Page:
“Zipper Fall” release party #7: And what of the dead body?

September 22, 2013

The party is winding to a close, folks. I am so glad you could stop by. This is the next to last post. We still have an autographed book to give away, so if you want your name in the pot, post a reply either here on www.dreamspinnerpress.com/blog, or on Facebook. Don’t forget, the 25% off code is good on my titles and Dreamspinner Press mystery/suspense titles through Monday!

And now about the dead body. The blurb reveals that Jack’s sister, Celia, died under suspicious circumstances. You all know that Wyatt is a climber – that’s one way to break into other people’s space. It turns out that Celia was a climber, too. A very good climber, in fact. Isn’t it ironic that I fell in love with a female character in a m/m novel, and all I have of her is a memory? She never appears – her death took place several months prior to the plot. Yet, she was so much fun! Strong, determined, adventurous. If she was anything like her brother, she was a good-looking, athletic woman. She also wasn’t stupid, being an accountant and a writer, and she had honor and courage and integrity. We need more characters like that – and not only the gorgeous guys we love to read about, the men who fall in love with one another and, despite their flaws, experience true love and devotion and the security of knowing that they have found their place in the world.

I want female characters as good as the guys! I want to love them, and cheer for them, and admire them. What a shame that I had to kill her. Isn’t it just so ironic? Yet, I admit that writing a strong female lead is hard work. There are all kinds of tropes out there, and it’s too easy to fall into a stereotype regardless of genre. Authors end up messing up perfectly awesome female leads in both romance and thrillers. It’s too easy to slip into that well-worn and accepted mold of what we believe a woman should be, or is capable of being. And that, my friends, is exactly why I love writing male couples. When it comes to two guys, they start with the same set of social expectations, even regardless of class. There is no mother who awaits grandchildren. Nobody tells a guy, “You really shouldn’t pursue a PhD in geology, because you have a baby and how will you be flying to Hawaii to take lava samples all the time?” (That’s what happened to me, although it might have been for the better.) Men don’t get pregnant, so there is a whole new freedom associated with casual sex. Even though I acknowledge that men have their own pressures and have to live up to a different set of expectations, this child-related gender stress is the same for both of them. It is this equality of expectations that makes a same-sex, male couple a blank canvas for many a story of love, romance and high adventure. I try not to make my guys stereotypes, either, but I freely admit that when I write, despite all the research I do, I sit alone in a room and make things up. It’s a fantasy. Perhaps I live vicariously through Kai in Wild Horsed, because he is a natural rider with a cat-like balance who attracts equine attention with his soft, perceptive manner. I will never be like Kai. Why, only today I fed my finger to a horse, let him step on my foot, and the SOB almost unseated me when he refused an obstacle. Kai is my equestrian fantasy. If he were a girl, it would get a lot more complicated once the issue of birth control came about.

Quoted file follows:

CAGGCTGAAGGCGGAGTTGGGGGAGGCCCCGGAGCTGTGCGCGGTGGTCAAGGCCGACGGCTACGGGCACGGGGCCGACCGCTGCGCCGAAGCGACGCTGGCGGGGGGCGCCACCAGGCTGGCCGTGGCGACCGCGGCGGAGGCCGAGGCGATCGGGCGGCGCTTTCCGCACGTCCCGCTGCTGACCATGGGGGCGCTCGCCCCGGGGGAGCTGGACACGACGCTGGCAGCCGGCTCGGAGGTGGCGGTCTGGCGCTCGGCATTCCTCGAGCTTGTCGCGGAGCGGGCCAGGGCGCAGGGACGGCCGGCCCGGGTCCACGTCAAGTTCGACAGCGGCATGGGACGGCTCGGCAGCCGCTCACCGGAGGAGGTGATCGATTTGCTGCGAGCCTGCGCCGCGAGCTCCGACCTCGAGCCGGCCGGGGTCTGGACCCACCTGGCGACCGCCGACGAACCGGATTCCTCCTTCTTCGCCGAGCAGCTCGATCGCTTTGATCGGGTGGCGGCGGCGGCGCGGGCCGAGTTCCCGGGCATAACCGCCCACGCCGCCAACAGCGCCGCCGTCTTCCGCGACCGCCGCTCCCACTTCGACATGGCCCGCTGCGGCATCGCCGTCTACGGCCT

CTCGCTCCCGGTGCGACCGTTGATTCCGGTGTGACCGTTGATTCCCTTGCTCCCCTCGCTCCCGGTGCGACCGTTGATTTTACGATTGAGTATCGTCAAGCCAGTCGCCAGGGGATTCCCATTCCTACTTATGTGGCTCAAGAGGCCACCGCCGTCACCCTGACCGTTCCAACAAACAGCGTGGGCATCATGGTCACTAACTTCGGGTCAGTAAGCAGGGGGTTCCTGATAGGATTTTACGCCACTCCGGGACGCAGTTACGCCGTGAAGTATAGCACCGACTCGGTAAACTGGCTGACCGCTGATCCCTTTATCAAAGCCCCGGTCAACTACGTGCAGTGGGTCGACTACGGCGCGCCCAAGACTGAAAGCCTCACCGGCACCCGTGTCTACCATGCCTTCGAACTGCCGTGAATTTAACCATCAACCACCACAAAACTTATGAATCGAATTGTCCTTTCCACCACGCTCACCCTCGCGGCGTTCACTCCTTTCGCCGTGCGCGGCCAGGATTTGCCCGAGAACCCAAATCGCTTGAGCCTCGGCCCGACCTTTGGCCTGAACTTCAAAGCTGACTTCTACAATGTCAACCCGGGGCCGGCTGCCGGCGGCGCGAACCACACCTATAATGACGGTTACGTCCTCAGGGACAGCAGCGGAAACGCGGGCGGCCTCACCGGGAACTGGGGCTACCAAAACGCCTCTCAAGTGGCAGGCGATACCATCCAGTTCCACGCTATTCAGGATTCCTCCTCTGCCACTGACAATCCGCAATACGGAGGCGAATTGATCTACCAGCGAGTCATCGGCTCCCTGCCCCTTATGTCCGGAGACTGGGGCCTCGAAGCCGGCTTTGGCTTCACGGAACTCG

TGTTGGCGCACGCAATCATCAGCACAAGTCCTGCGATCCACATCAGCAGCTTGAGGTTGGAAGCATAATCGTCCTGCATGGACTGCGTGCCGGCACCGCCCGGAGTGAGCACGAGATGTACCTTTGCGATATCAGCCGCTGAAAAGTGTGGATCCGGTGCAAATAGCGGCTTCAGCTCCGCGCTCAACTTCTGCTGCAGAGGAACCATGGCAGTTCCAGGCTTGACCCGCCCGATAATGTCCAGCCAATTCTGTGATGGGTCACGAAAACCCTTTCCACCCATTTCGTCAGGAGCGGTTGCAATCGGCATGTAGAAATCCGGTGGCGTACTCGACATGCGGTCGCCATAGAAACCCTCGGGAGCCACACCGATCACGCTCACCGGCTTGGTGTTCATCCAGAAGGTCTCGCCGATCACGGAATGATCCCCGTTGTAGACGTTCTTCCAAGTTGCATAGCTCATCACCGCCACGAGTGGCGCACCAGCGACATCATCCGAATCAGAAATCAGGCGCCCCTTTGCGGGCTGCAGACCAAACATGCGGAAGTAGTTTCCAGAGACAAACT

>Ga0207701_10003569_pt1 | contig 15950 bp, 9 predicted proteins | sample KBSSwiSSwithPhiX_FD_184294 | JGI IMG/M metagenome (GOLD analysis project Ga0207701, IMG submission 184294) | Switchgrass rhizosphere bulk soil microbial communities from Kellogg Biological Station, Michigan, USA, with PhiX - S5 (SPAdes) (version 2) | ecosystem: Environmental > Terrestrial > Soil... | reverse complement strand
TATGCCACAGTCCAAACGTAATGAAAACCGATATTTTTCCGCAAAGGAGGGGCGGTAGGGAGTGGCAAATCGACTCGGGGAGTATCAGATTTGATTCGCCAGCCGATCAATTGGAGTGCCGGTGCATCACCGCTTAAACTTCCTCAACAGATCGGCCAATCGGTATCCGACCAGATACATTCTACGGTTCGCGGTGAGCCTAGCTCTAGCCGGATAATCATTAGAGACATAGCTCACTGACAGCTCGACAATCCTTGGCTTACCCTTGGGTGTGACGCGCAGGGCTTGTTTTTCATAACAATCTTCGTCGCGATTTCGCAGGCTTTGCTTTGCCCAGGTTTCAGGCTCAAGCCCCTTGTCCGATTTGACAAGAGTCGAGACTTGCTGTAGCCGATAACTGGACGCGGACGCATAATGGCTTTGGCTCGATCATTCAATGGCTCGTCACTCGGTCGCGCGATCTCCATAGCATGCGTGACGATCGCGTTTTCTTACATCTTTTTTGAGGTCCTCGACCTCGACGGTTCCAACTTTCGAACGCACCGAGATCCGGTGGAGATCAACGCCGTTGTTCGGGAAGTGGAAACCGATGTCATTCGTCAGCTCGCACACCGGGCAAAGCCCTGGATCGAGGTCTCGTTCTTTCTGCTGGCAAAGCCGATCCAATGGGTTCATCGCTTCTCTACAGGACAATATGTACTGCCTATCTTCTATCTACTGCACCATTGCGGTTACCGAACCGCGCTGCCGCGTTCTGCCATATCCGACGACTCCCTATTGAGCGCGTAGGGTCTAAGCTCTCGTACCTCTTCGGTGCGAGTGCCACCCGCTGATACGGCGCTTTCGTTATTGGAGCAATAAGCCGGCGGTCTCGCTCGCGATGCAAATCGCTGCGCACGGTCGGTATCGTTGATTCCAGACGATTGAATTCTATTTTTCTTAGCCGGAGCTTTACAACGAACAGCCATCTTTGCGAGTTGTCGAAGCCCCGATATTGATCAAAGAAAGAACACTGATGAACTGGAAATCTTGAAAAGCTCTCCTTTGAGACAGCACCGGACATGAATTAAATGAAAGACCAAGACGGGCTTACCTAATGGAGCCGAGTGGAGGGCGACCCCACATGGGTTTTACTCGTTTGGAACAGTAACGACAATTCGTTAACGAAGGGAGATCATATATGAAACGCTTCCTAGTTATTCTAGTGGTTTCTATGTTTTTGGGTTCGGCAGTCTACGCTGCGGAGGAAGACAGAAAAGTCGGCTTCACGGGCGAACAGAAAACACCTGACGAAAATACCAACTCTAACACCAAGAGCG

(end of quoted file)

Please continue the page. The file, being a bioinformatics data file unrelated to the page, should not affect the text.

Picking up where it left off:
Wyatt climbs rocks like a lizard. He is fearless – in fact, he lives in a perpetual search of a good adrenaline high. I am scared of heights and the best I can hope for is a good wall with secure equipment. In addition, he’s as kinky as a tangled fishing line. I, a risk-averse and unathletic plodder, live through Wyatt’s grace and carefree comfort no matter how high off the ground he might be. He lets me fantasize about the edges of my own comfort zone.

Sometime soon, my own comfort zone will extend to tackling the pervasive gender issues that all women deal with as they navigate career realities and lifestyle choices. I will find Kai’s balance and Wyatt’s courage, and create a female character that is both credible and kick-ass. She will be a CIA agent, but she will live off her smarts and cunning, not through any special-forces skills. She will be like us, knowing that her clock will soon start ticking.

Until then, I’ll hang out with my pretty boys, and I hope you will, too. Let me know what you find alluring about m/m fiction that ‘s missing from a decent read with a female protagonist! Please drop me a line on that. I will log on again at 11pm EST, put your names in a hat, and one of you will get an autographed copy of Zipper Fall (or Wild Horses, your choice). I will give this book away to honor Celia, the cool, tough broad I have created who died before her time.

2 Responses to ““Zipper Fall” release party #7: And what of the dead body?”

  1. Trix says:

    It *does* still surprise and sadden me that cool, multifaceted female characters are so often missing from m/m. There are so many harridan exes (hey, she drove him to it, right?) or rom-com best friend types who just prop up the guys as sidekicks. But when I do find the great ones, it’s a joy for sure!

  2. Holly W. says:

    I’ve never nailed down a specific reason. A lot of it though goes with what you said of expectations, in that the society and family expectations are going to be different from anything I can experience. I have to live vicariously, and enjoy the alternate perspective, simply because I am not a man.

    Also, guys! Great heroes in m/f romance are fantastic. Two great guys getting together is just double the fun.

    Your female CIA agent sounds really interesting. It’s hard to find balanced female characters in any genre, either as sidekick in m/m or lead in m/f.

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